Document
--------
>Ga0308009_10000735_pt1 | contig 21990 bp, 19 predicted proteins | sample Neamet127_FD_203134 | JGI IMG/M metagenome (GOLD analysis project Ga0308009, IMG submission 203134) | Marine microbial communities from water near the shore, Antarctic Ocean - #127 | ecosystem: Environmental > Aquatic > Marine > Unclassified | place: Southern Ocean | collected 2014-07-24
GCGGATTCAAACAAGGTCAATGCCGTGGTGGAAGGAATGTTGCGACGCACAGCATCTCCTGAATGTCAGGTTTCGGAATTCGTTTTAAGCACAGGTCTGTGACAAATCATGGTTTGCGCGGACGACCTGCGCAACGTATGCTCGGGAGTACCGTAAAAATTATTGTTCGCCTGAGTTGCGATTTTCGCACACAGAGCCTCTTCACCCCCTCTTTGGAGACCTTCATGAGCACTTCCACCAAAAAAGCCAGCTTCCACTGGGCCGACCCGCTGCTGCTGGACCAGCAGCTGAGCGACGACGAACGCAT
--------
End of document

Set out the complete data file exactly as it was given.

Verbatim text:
>Ga0308009_10000735_pt1 | contig 21990 bp, 19 predicted proteins | sample Neamet127_FD_203134 | JGI IMG/M metagenome (GOLD analysis project Ga0308009, IMG submission 203134) | Marine microbial communities from water near the shore, Antarctic Ocean - #127 | ecosystem: Environmental > Aquatic > Marine > Unclassified | place: Southern Ocean | collected 2014-07-24
GCGGATTCAAACAAGGTCAATGCCGTGGTGGAAGGAATGTTGCGACGCACAGCATCTCCTGAATGTCAGGTTTCGGAATTCGTTTTAAGCACAGGTCTGTGACAAATCATGGTTTGCGCGGACGACCTGCGCAACGTATGCTCGGGAGTACCGTAAAAATTATTGTTCGCCTGAGTTGCGATTTTCGCACACAGAGCCTCTTCACCCCCTCTTTGGAGACCTTCATGAGCACTTCCACCAAAAAAGCCAGCTTCCACTGGGCCGACCCGCTGCTGCTGGACCAGCAGCTGAGCGACGACGAACGCAT